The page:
On April 6, 1917, the United States Congress declared war on the German Empire and entered the Great War. In the rush to mobilize troops, individual states competed with each other for the honor to be the first to send their National Guard units into combat. Secretary of War Newton D. Baker authorized the organization of a Division made up of National Guard units from 26 different states and the District of Columbia. Douglas MacArthur, who at the time was a Major working at the office of the Secretary of War, is credited with saying “The 42nd Division stretches like a Rainbow from one end of America to the other.” MacArthur was instrumental in the formation of the Division and was appointed its Chief of Staff and promoted to Colonel.
The 42nd (Rainbow) Division was activated in August 1917 and was assembled at Camp Mills in Long Island NY. Its four infantry regiments were respectively 165th (formerly New York’s 69th); 166th (formerly Ohio’s 4th); 167th (formerly Alabama’s 4th); and 168th (formerly Iowa’s 3rd). War strength of 27,000 was present when the Division paraded for Secretary of War Baker on September 26, 1917. The Division arrived in France in November and December of 1917 and trained in Eastern France until mid-February 1918.
On February 27, 1918, the 165th (New York’s Fighting 69th re-designated as 165thwhen it became a part of the Rainbow Division) Regiment of the Rainbow Division arrived for duty in the trenches in the Rouge Bouquet sector. On March 7th at 3:20 pm, the enemy began an artillery barrage of the American trenches. One of the shells landed on the roof of a dugout in which 22 men were assembled. All 22 were buried under mud, dirt and beams. Two men were rescued and five bodies recovered. The voices of other survivors could be heard from the dugout. After hours of intense rescue efforts and under heavy enemy artillery fire, they finally had to give up any hope of reaching the remaining soldiers. The bodies of fifteen men still remained in the dugout, but recovery was impossible due to mudslides and enemy shelling.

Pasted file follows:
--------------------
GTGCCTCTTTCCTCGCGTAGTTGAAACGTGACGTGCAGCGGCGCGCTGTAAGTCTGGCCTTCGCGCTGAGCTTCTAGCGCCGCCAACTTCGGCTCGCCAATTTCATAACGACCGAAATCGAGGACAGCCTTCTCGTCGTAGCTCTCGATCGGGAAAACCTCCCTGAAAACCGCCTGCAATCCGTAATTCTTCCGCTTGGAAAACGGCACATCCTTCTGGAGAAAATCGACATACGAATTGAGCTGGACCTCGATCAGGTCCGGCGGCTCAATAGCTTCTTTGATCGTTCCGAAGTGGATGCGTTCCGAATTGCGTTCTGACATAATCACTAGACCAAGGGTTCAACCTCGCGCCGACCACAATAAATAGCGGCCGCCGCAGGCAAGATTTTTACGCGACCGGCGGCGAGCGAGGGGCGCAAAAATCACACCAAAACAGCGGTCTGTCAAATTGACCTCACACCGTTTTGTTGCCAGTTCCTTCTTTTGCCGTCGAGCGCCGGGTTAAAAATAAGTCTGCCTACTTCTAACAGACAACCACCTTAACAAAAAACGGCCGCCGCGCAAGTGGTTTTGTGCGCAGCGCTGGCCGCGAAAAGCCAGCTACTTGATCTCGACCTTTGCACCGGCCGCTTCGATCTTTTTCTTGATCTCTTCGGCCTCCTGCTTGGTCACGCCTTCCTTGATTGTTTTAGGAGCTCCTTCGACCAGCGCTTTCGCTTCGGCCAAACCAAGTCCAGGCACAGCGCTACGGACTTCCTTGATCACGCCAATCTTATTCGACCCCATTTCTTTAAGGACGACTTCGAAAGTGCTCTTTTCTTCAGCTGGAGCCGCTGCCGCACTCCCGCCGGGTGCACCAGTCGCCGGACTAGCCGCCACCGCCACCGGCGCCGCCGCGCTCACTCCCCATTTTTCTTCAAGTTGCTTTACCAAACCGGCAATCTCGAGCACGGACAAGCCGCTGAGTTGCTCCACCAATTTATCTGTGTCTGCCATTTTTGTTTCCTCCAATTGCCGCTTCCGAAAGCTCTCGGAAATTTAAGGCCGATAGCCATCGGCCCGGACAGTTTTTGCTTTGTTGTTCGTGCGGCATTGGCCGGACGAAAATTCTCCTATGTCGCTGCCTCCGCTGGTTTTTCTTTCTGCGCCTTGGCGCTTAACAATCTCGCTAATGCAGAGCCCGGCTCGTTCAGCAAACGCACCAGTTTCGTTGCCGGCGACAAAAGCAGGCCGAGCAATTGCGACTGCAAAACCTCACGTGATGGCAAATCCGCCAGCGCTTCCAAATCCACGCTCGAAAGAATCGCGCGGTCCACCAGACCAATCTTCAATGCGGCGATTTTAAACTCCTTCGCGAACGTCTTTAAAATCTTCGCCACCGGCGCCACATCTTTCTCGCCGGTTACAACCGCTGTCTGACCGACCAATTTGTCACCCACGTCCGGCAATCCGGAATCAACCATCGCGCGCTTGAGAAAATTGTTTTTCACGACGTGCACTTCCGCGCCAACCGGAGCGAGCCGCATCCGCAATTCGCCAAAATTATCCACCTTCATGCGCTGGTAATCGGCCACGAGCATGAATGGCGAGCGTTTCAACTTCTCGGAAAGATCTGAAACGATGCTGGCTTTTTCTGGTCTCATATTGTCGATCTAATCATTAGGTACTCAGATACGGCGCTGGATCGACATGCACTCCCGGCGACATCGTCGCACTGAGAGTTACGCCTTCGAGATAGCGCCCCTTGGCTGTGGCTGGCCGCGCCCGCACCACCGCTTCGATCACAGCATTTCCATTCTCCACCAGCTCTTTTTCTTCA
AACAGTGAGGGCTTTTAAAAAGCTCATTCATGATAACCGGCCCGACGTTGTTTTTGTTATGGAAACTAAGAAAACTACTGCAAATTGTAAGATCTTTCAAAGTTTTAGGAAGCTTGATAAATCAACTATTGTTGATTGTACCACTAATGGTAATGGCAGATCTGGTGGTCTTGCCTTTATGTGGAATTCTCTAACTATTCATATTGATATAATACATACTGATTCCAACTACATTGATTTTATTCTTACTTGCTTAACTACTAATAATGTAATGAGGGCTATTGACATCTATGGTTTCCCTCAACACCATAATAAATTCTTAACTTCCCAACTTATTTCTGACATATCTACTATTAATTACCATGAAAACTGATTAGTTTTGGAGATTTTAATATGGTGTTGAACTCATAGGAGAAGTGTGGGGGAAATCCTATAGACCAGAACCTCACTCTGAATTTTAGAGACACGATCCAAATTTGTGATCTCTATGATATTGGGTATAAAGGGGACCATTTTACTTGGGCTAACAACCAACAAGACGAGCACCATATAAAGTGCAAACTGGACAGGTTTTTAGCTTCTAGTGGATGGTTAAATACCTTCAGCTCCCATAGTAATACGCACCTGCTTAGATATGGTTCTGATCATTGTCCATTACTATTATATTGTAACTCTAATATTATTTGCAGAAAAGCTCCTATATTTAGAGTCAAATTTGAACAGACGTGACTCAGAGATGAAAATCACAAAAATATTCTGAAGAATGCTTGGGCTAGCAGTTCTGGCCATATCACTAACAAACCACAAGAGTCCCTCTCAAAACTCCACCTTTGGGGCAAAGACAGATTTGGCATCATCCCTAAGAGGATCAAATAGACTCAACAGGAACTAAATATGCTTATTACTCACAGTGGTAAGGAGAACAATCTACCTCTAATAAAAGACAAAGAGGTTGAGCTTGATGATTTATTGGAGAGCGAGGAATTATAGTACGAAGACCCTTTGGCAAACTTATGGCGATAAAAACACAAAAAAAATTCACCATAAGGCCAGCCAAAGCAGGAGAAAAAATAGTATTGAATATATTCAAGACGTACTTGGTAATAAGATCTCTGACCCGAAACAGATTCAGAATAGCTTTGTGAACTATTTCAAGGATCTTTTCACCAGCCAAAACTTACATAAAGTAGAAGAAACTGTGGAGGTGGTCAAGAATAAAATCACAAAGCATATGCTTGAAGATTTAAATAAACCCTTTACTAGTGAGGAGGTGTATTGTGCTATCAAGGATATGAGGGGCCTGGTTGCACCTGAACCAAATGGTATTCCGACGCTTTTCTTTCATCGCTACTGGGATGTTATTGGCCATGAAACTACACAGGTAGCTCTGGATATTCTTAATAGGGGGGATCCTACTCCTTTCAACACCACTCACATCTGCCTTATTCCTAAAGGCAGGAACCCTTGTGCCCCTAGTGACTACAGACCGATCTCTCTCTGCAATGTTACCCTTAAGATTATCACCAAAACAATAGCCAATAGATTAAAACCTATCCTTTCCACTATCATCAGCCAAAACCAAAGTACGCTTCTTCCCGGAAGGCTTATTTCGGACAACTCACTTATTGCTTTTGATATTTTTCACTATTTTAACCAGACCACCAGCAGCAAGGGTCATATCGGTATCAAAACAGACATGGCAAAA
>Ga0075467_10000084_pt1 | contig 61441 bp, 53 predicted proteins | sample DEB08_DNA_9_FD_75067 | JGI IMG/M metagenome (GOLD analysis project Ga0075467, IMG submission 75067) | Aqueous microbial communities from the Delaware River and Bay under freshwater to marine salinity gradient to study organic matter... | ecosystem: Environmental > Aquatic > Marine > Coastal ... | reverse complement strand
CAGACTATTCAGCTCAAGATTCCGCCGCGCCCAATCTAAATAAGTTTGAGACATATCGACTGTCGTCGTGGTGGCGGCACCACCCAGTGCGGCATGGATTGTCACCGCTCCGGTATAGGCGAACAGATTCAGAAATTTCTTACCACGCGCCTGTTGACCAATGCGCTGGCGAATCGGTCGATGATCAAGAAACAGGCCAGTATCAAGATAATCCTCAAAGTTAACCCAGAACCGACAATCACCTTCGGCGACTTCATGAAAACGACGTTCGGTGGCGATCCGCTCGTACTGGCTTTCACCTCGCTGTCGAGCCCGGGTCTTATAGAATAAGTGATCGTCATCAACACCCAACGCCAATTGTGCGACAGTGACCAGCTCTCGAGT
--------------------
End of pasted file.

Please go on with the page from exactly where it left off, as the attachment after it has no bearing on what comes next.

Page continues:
Later, the famous Fighting 69th Chaplain Father Duffy, conducted Last Rites and the men placed a tablet at the dugout. Joyce Kilmer, another famous member of the 69th, wrote the poem “Rouge Bouquet” to memorialize the men who died. The poem was read aloud by Father Duffy for the first time ten days after the sad event, on St. Patrick’s Day. Sergeant Patrick Stokes stood near Father Duffy and played “Taps” before the last lines of each verse. The notes were echoed by another bugle player who was stationed in the woods nearby. Major William “Wild Bill” Donovan, the Regimental Commander, was awarded the Croix de Guerre for his actions during the incident at Rouge Bouquet.
Major William “Wild Bill” Donovan
The only American to receive the nation’s four highest awards:
- Medal of Honor
- Distinguished Service Cross
- Distinguished Service Medal
- National Security Medal
Battle of the Champagne
The 1918 Ludendorff Offensive or “Peace Assault” was a series of German attacks along the Western Front, beginning in March 1918. This offensive marked the deepest advances by either side since 1914. The Germans had realized that their only remaining chance of victory was to defeat the Allies before the overwhelming resources of the United States could be fully deployed. They also had the temporary advantage in numbers as a result of nearly 50 divisions freed up by the Russian surrender. By the summer of 1918 they had driven a large salient into the French lines between Reims and Belleau Wood and had reached Chateau Thierry on the Marne, only 40 miles from Paris